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Classic Books by Female Authors

Throughout history, novels by male writers have tended to dominate literary scenes. Female writers, like the Bronte sisters, chose to write using male pseudonyms, knowing this was necessary for their work to be taken more seriously. That being said, the influence of books by female writers is undeniable, with works by Austen, the Brontes and other brilliant authors on this list becoming some of the most well-known works in literary history.

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Little Women, L. M. Alcott

This classic story follows the lives of the four March sisters—Meg, Jo, Beth, and Amy—as they transition from childhood into womanhood. The bond shared between these sisters is a powerful one and it is this which carries them through the joys and challenges of their young lives. Filled with family, sisterhood, friendship, love and laughter, Little Women is a wonderfully heartwarming read that has been loved by children and adults alike for decades.

Pride and Prejudice – Jane Austen

First published in 1813, Austen’s Regency novel is considered a classic. The story follows the lives of the Bennett sisters, centering on the witty Elizabeth Bennett and the unsociable Mr. Fitzwilliam Darcy. A feisty and vivacious heroine, Elizabeth challenges the gender norms of her time, desiring to retain her own independence. Though the novel places marriage and romance at its heart, Austen’s satirical critique of her own society sheds a different light on her greatest fictional work.

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Jane Eyre – Charlotte Bronte

Charlotte Bronte’s psychologically driven novel is another timeless classic. The story follows

Jane Eyre, a tormented orphan who later becomes a governess at Thornfield Hall, a grand house owned by the mysterious Mr Rochester. Though plain and poor, Jane is fiercely intelligent and desires to take control of her destiny. Bronte’s use of first-person narrative in this novel is considered revolutionary as readers dive into the mind of one of literature’s greatest female protagonists.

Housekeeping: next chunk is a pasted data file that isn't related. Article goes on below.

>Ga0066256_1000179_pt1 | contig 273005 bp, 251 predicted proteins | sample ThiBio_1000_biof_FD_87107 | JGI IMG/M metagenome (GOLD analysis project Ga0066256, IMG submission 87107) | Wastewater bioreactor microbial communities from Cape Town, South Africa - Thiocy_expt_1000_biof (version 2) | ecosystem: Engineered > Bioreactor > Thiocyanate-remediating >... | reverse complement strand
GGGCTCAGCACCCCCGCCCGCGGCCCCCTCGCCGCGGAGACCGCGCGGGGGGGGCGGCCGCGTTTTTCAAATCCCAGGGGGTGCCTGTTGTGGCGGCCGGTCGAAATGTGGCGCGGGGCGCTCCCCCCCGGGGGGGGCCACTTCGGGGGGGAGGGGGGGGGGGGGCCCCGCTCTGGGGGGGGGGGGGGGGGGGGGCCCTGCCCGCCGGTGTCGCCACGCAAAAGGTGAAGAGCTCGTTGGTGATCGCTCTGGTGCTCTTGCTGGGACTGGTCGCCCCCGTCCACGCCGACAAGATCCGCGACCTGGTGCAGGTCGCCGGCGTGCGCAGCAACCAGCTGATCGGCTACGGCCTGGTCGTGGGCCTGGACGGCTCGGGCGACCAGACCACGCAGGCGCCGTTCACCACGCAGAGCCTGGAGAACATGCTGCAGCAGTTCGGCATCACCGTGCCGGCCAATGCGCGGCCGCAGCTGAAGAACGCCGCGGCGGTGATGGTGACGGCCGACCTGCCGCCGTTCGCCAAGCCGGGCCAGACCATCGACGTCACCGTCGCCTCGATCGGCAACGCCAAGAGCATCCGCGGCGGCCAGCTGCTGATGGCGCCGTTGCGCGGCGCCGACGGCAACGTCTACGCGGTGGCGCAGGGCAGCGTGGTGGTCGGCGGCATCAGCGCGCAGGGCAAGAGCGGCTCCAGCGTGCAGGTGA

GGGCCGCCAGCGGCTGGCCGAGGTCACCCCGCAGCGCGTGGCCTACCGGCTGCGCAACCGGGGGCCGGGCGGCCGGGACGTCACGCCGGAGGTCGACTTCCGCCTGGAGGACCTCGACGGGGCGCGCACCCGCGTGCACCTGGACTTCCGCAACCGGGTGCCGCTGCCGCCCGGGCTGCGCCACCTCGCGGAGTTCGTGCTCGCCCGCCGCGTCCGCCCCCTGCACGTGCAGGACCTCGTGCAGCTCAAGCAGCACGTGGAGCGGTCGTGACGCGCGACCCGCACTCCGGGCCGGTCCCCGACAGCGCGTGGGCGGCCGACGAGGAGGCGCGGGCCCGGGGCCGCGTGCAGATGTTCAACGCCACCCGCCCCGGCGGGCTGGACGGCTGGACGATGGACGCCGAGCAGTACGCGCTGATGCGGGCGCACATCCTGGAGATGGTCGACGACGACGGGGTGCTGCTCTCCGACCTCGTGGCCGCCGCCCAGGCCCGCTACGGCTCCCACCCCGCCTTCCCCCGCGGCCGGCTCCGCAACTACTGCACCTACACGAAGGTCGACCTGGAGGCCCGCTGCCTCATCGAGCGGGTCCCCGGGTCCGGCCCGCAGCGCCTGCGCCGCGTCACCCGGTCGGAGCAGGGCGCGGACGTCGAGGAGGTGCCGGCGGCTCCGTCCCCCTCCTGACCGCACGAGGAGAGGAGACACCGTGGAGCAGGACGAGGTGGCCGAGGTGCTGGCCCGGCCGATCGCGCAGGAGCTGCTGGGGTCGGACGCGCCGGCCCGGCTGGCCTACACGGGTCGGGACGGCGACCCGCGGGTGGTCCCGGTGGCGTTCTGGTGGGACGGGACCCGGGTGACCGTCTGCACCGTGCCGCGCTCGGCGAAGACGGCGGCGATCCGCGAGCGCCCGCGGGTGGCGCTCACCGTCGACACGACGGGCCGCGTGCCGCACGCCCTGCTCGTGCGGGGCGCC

Wuthering Heights by Emily Bronte

Emily Bronte is known for her one and only novel, Wuthering Heights. Set on the wild Yorkshire moors, it is a dark tale of passion and obsession, jealousy and revenge. Though the novel’s amoral themes shocked Victorian audiences, today it is considered a masterpiece of gothic literary fiction. Bronte’s portrayal of jealousy and revenge and the heated relationship between Catherine Linton and the brooding Heathcliff is captivating and readers cannot help but become immersed in this dark and thrilling tale.

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Rebecca – Daphne du Maurier

Rebecca begins with the meeting of the unnamed protagonist and recently widowed Maxim de Winter in Monaco during the 1930s. Romance blossoms and following a swift marriage, the couple return to Mr de Winter's home in England. Manderley is utterly beautiful in its grandeur, but a darkness lingers there. The late Mrs de Winter’s presence is everywhere, following the narrator wherever she goes. Filled with darkness, deceit and death, this novel entraps readers in the de Winter’s complicated world.

Gone With the Wind – Margaret Mitchell

Set during the American Civil War and Reconstruction era, this epic novel follows the fiery Scarlett O’Hara as she attempts to escape a life of poverty and hardship. It is a tale of struggle, touching upon hard-hitting issues such as slavery, starvation, rape and death. Despite being a powerful anti-war novel, it is often remembered as one of the greatest love stories of all time. Scarlett’s unrequited love for the married Ashley Wilkes and her passionate connection with the dashing Rhett Butler have captured the hearts and minds of thousands of readers.

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Anne of Green Gables by L. M. Montgomery

The first book in Montgomery’s ‘Anne’ series tells of the young orphan, Anne Shirley, and her adventures at Green Gables farm in the fictional town of Avonlea. Charming and spirited, wilful and intelligent, Anne is one of literature’s best-loved characters. Though she often gets herself into scrapes and possesses a quick and fiery temper, her good intentions win out in the end. Anne lives in a world of imagination, spurred on by her free spirit. She is a timeless character loved by adults and children alike for decades.



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